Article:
Fitzwilliam Museum, Cambridge Pair of Castle Howard cabinets, c. 1625 Italian Ebony and rosewood cabinets, inlaid with pietra dura and mounted with gilt-bronze, each cabinet: 222x92x43.5cm Acquired with the support of the National Heritage Memorial Fund (NHMF), Art Fund, and numerous other benefactors
Yale Center for British Art, New Haven Dr Anthony Addington, 1790 Thomas Banks (1735-1805) Marble, 74x45.5x25.5cm Acquired through the Paul Mellon Fund
Musee du Louvre, Paris Teschen Table, 1779 Johann Christian Neuber (1736-1808) Wooden core clad with gilt bronze, hardstones, Saxony porcelain, ht 81.5cm Acquired with museum funds and the aid of public donations
Frick Collection, New York Melinda and Paul Sullivan Collection Gift: 14 Du Paquier porcelain objects, 18th century Pictured: Elephant Wine Dispenser, c. 1740, Du Paquier Porcelain Manufactory, Austrian (1718-1744), hard-paste porcelain, 23.2x46.4x15.3cm Gift of the Melinda and Paul Sullivan Collection
Kimbell Art Museum, Fort Worth, Texas The Interior of Sant'Ambrogio, Milan, 1826 Richard Parkes Bonington (1802-28)
Oil on millboard, 34.9x42.9cm Museum purchase through the Kimbell Art Foundation
Peabody Essex Museum, Salem, Massachusetts Robbins Collection Gift: 60 American paintings by New England artists, 19th-20th centuries Pictured: Peace and Harmony, Mount Washington from the Intervale, North Conway, 1865 Benjamin Champney (1817-1907), oil on canvas, 88.9x125.1cm Gift of the Sheila W. and Samuel M. Robbins Collection
National Gallery of Art, London Asbjorn Lunde Gift: One Norwegian and one Swiss landscape, 19th century Pictured: At Handeck, c. 1860, Alexandre Caiame (1810-64), oil on canvas, 39.4x24.5cm Gift of Mr Asbjorn Lunde, through the American Friends of the National Gallery
Tate, London Le Passeur (The Ferry), 1882 William Stott of Oldham (1857-1900) Oil on canvas, 109x214cm Acquired with funds provided by the Heritage Lottery Fund, Art Fund and The Hintze Family Charitable Foundation
Toledo Museum of Art, Ohio Mask, 1870 Saibai Island, Torres Strait (Northern Islands, Australia) Wood, human hair, shell, seedpod, fibre, pigment, melo shell and coix seeds, ht 72cm Purchased with funds from the Libbey Endowment, Gift of Edward Drummond Libbey
Detroit Institute of Arts Lotus Pond, c. 19th century Korean, Joseon dynasty (1392-1910) Eight-panel folding screen, ink and colour on paper, 155.6x293.1cm Museum purchase funded by the G. Albert Lyon Foundation Fund and L.A. Young Fund
Bayerische Staatsgemaldesammlungen and Staatiiche Graphische Sammlung, Munich Art Mentor Foundation Lucerne Gift: 58 graphic works, 18th-20th centuries Pictured: Femme au turban; verso: Sketch of the head, 1794, Jacques-Louis David (1748-1825), pen and ink drawing over pencil, 37.2x26.1cm Gift of Art Mentor Foundation Lucerne
Nelson Atkins Museum, Kansas Stammer Mill with Streaked Sky, 1905-07 Piet Mondrian (1872-1944) Oil on canvas, 74.3x96.5cm Museum purchase funded by the William Rockhill Nelson Trust through the George H. and Elizabeth O. Davis Fund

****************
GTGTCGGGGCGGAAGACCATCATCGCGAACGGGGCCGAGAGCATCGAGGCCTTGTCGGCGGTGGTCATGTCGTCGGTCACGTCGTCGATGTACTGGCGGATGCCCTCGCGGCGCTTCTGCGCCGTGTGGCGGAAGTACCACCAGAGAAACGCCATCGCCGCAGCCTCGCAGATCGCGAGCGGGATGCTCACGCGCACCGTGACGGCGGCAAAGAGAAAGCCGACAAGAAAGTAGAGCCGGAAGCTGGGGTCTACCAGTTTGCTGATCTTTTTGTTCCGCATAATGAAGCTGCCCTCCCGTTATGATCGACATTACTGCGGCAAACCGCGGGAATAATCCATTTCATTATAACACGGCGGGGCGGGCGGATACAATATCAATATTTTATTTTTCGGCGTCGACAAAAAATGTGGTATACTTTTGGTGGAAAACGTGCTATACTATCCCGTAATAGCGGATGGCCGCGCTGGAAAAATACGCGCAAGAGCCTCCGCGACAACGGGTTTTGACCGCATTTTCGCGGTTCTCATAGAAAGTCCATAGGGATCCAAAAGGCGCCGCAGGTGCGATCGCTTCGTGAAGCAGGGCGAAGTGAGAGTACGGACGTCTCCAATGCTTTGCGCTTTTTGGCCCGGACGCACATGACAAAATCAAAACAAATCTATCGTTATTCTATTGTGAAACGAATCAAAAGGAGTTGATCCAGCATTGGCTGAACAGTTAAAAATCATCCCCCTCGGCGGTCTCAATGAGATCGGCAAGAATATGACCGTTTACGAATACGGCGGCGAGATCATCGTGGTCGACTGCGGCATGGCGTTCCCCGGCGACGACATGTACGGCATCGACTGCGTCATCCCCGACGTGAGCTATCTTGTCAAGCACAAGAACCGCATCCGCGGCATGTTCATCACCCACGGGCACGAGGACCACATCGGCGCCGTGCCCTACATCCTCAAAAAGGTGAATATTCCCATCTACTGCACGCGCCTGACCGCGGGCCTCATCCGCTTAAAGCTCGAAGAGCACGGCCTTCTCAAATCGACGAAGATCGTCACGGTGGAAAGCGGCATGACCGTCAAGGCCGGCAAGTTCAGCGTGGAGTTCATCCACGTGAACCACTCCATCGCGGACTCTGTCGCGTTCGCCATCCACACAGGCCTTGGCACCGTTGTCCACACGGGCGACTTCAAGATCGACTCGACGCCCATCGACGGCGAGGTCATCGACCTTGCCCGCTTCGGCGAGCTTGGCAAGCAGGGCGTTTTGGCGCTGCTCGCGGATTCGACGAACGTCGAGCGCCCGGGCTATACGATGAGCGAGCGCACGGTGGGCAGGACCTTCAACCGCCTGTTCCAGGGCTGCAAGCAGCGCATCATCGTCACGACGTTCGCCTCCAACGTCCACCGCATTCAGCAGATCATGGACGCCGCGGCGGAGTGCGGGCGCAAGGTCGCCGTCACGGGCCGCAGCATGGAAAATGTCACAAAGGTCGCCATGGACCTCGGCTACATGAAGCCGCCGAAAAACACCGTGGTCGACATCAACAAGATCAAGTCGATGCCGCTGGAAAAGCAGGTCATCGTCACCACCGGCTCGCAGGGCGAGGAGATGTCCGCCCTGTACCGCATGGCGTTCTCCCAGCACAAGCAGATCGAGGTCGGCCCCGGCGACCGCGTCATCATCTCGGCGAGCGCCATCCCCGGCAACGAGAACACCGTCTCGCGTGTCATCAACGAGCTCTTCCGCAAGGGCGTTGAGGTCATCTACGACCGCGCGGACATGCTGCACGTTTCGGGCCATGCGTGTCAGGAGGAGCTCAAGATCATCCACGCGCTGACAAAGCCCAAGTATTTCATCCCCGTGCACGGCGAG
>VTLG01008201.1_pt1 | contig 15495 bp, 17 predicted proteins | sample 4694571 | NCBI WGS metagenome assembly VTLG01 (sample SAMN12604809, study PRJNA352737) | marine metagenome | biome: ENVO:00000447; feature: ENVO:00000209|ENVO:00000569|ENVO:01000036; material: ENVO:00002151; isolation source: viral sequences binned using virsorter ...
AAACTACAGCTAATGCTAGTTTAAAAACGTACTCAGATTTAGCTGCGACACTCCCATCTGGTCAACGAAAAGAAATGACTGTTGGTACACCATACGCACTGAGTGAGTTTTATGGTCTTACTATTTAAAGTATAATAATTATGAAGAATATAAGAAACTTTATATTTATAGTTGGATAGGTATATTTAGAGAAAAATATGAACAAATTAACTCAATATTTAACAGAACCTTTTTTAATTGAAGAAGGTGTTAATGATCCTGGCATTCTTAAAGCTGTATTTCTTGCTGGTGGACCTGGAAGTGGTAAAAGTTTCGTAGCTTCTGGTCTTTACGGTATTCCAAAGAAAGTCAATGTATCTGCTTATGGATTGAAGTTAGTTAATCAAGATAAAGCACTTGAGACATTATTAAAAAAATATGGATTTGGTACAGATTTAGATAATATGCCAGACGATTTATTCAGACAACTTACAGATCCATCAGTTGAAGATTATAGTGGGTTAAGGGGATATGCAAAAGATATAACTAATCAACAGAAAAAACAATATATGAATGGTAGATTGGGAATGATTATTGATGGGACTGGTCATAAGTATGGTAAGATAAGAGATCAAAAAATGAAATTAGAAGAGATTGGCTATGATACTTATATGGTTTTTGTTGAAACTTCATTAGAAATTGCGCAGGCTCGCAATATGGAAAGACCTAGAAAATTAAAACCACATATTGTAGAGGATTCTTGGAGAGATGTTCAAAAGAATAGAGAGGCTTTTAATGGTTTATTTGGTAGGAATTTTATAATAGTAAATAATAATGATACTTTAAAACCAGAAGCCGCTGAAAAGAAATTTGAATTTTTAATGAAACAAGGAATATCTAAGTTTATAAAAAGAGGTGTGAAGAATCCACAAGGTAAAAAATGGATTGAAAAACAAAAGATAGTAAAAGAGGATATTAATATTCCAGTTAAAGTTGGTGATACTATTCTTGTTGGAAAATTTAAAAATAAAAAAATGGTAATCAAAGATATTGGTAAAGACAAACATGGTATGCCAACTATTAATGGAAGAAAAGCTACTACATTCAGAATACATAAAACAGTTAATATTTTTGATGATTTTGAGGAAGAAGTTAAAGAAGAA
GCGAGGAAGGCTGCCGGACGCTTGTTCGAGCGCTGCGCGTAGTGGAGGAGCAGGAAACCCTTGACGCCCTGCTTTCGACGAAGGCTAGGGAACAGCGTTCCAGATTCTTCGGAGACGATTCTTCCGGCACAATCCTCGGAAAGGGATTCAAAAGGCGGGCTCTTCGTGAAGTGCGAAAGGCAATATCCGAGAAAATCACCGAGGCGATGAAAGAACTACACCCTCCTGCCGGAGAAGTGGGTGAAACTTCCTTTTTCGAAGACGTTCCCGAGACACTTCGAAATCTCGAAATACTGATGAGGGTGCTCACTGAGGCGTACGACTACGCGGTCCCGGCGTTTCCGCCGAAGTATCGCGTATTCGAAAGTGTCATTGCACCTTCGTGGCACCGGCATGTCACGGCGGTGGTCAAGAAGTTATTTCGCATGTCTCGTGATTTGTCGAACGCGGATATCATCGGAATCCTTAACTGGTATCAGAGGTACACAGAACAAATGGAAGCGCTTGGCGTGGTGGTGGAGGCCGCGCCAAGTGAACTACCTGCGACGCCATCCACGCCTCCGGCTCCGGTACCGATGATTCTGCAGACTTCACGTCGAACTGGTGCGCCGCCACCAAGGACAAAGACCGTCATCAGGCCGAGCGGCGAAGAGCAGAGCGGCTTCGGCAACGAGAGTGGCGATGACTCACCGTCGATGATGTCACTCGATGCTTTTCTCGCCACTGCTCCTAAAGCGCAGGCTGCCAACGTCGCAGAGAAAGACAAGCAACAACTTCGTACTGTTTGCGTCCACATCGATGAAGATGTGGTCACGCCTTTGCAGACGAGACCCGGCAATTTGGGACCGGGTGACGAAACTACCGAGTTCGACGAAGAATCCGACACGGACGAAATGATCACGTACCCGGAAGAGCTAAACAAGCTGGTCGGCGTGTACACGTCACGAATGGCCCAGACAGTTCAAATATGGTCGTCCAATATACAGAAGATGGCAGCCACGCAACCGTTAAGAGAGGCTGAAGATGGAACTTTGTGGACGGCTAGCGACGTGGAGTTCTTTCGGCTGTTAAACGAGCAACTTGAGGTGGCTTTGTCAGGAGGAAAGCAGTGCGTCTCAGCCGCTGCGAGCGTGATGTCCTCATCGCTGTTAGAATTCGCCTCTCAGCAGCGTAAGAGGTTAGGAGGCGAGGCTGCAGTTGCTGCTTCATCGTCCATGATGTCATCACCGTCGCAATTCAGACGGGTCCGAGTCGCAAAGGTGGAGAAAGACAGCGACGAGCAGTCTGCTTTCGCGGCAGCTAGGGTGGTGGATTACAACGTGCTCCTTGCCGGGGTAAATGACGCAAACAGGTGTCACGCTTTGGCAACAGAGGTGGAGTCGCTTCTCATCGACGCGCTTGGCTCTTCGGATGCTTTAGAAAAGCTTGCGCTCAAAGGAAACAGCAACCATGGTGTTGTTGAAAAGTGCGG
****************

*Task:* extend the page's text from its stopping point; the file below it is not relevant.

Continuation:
Staatliche Kunstsammlungen Dresden Street Scene in front of a Hair Salon, 1926 Ernst Ludwig Kirchner (1880-1938) Oil on canvas, 120x99.5cm Acquired with the aid of a number of private corporations and foundations, with local state support
Worcester Art Museum, Massachusetts The Pregnant Woman, 1931 Otto Dix (1891-1969) Egg-tempera, mastic varnish, stand oil, and oil paint on linen, mounted on plywood, 83x62cm Purchased with endowed funds
Philadelphia Museum of Art Daniel W. Dietrich II Gift: 50 works of American art, 19th-20th centuries Pictured: The Rope and the Wishbone, 1936, Marsden Hartley (1877-1943), oil on board, 71.1 x61cm Bequest of Daniel W. Dietrich II
Getty Research Institute, Los Angleles Richard A. Simms Collection Gift: German works on paper, late 19th and early 20th century
Pictured: Woman with Dead Child, 1903, Kathe Kollwitz (1867-1945), etching, drypoint, emery powder, soft-ground etching, and sandpaper, 46x55.9cm Gift of Richard A. Simms
Centre Pompidou, Paris Vladimir Potanin Foundation Gift: 250 works from the USSR and Russia, 1950-2000 Pictured: From the series Birth of a Hero, 1984-1985, Grisha Bruskin (b. 1945), seven sculptures: plaster, wood, cardboard, oil, various dimensions Gift of Vladimir Potanin Foundation
Museum of Modern Art, New York Coleccion Patricia Phelps de Cisneros Gift: 102 works by artists from Latin America, 20th century Pictured: Visible Idea, 1956, Waldemar Cordeiro (1925-73), acrylic on wood, 59.9x60cm Promised gift of Patricia Phelps de Cisneros through the Latin American and Caribbean Fund
Los Angeles County Museum of Art Goldstein House, completed 1963; remodelled 1980-94 John Lautner (1911-94) Promised gift of James Goldstein
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|Title Annotation:||PERSONALITY OF THE YEAR|
|Article Type:||Cover story|
|Date:||Dec 1, 2016|